The collapse of the Turkish lira has become a major financial story. You may wonder why the financial media is devoting so much space to this, as Turkey is not exactly China or Japan or Germany. The fear is that Turkey’s problem hints at a greater crisis.
Globally speaking, Turkey is not all that minor. Its economy is the world’s seventeenth largest, and while it is seen as an emerging market, it is also in the trade orbit of the European Union. Turkey does not yet belong to the E.U., but it trades heavily with E.U. countries: it ranks fifth among importers to the E.U. and represents the fourth-largest E.U. export market.
Stubbornness. Nepotism. Incompetence. These are the words associated with Turkish monetary policy of late. After his reelection, Turkish President Recep Tayyip Erdogan called interest rates the “mother and father of all evil” and made his brother-in-law the nation’s finance minister. Stunningly, the nation’s central bank then announced it would not raise interest rates, bucking a global trend. (A rate hike finally happened in July.) The Turkish lira has lost 40% of its value versus the dollar this year, and it fell 18.5% in a day following President Trump’s August 10 vow to double U.S. tariffs on Turkish steel and aluminum imports.
Turkey’s current monetary policy is ill-timed. The dollar is getting stronger and stronger versus other currencies, mainly because the Federal Reserve is raising interest rates and unwinding its $4.5 trillion portfolio of government securities in response to a healthier economy. The majority of Turkey’s debt is dollar-denominated – and like many developing nations, it uses local currency to pay off dollar-backed debts.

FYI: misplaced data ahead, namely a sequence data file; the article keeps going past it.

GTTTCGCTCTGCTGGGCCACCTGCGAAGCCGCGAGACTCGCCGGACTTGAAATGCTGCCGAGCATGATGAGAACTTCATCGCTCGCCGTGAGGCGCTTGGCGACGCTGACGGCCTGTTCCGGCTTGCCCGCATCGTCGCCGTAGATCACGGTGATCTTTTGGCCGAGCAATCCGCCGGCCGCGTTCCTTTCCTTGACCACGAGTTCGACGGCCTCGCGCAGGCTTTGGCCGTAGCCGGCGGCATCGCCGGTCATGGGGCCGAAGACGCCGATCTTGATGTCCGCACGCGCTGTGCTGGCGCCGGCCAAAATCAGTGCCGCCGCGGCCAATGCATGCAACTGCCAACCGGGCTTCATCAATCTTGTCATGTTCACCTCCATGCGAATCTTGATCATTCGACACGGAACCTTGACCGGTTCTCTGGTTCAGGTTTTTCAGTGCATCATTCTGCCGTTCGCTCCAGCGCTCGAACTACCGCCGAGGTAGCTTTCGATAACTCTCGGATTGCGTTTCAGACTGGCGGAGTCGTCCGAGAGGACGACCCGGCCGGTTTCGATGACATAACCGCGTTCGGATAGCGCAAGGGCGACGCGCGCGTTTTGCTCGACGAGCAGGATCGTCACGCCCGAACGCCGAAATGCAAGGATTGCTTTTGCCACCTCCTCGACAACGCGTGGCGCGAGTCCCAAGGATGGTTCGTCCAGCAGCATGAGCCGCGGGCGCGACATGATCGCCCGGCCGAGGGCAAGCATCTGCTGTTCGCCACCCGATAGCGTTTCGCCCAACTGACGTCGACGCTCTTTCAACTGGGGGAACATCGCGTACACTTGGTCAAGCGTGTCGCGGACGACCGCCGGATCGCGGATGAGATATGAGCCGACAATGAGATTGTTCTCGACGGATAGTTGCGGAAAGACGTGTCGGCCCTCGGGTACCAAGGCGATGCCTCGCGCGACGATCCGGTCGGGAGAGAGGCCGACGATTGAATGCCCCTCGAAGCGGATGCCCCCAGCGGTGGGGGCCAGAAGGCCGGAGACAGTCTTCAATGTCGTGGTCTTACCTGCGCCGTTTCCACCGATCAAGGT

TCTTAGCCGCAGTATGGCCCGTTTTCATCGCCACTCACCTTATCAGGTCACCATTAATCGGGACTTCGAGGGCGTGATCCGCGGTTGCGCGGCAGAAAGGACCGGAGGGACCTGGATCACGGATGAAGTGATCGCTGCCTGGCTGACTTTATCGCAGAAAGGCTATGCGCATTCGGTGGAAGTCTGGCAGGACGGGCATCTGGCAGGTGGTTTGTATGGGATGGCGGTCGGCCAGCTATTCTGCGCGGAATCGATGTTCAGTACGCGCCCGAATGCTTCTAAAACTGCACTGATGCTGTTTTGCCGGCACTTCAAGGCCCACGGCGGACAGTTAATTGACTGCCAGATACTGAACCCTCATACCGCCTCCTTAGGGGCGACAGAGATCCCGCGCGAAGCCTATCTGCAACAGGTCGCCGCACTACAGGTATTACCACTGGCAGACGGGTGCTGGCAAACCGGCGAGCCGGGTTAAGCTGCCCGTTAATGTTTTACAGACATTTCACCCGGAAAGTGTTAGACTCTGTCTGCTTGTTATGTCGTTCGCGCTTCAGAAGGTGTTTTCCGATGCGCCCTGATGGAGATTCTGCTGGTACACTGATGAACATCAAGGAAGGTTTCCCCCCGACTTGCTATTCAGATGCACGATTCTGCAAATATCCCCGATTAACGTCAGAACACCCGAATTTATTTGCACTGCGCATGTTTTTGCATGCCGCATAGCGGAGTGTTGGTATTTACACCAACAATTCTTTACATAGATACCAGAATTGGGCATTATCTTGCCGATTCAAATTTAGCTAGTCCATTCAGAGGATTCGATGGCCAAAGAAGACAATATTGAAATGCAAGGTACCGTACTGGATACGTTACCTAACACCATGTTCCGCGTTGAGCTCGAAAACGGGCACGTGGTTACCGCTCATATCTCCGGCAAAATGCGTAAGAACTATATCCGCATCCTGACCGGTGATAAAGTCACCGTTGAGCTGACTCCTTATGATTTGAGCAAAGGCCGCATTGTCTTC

What if Turkey’s currency implosion is just the tip of the iceberg? This is the major question bothering economists and institutional investors. Argentina owns a great deal of debt priced in dollars. Did you know that the International Monetary Fund gave Argentina a $50 billion bailout in June? Did you know that the benchmark interest rate in Argentina is currently 45%? Its peso dropped to a record low in early August. South Africa, Russia, and Mexico have also seen their currencies slip recently.
In the worst-case scenario, something like the 1997-98 global currency crisis occurs. In July 1997, Thailand had to devalue its currency, the baht, to a record low. Over the next year-and-a-half, Malaysia, the Philippines, China, Hong Kong, Indonesia, and South Korea all faced financial emergencies; the Dow had its two worst trading sessions in history, with drops of 554 and 512 points; leading Japanese banks and brokerages collapsed; the IMF had to loan $23 billion to Russia, $57 billion to South Korea, and $40 billion to Indonesia; Russia’s stock market cratered; Japan went into a recession for the first time since 1975; and according to the IMF, world economic growth was reduced by about 50%.
You can see why investors, economists, and journalists might be concerned about the currency crisis in Turkey. It is worth pointing out that the U.S. came through that 1997-98 global crisis relatively unscathed, though, as always, past performance is no guarantee of future results.
Hopefully, what is happening in Turkey will not prove to be the first act of a drama for the global economy. If it is, fast action may be required by the IMF, the World Bank, and central banks to restore confidence in the markets.